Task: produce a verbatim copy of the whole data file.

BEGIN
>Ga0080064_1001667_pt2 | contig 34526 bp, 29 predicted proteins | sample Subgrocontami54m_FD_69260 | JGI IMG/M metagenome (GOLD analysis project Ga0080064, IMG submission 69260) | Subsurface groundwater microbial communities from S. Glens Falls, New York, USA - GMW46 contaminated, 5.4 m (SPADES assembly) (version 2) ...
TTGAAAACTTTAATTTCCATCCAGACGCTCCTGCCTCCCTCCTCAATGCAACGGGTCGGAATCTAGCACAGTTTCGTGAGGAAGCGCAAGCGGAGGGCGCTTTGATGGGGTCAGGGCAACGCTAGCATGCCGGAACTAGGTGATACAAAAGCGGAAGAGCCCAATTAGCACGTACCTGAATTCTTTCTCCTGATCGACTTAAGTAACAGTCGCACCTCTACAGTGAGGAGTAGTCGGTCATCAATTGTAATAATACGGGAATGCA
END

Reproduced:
>Ga0080064_1001667_pt2 | contig 34526 bp, 29 predicted proteins | sample Subgrocontami54m_FD_69260 | JGI IMG/M metagenome (GOLD analysis project Ga0080064, IMG submission 69260) | Subsurface groundwater microbial communities from S. Glens Falls, New York, USA - GMW46 contaminated, 5.4 m (SPADES assembly) (version 2) ...
TTGAAAACTTTAATTTCCATCCAGACGCTCCTGCCTCCCTCCTCAATGCAACGGGTCGGAATCTAGCACAGTTTCGTGAGGAAGCGCAAGCGGAGGGCGCTTTGATGGGGTCAGGGCAACGCTAGCATGCCGGAACTAGGTGATACAAAAGCGGAAGAGCCCAATTAGCACGTACCTGAATTCTTTCTCCTGATCGACTTAAGTAACAGTCGCACCTCTACAGTGAGGAGTAGTCGGTCATCAATTGTAATAATACGGGAATGCA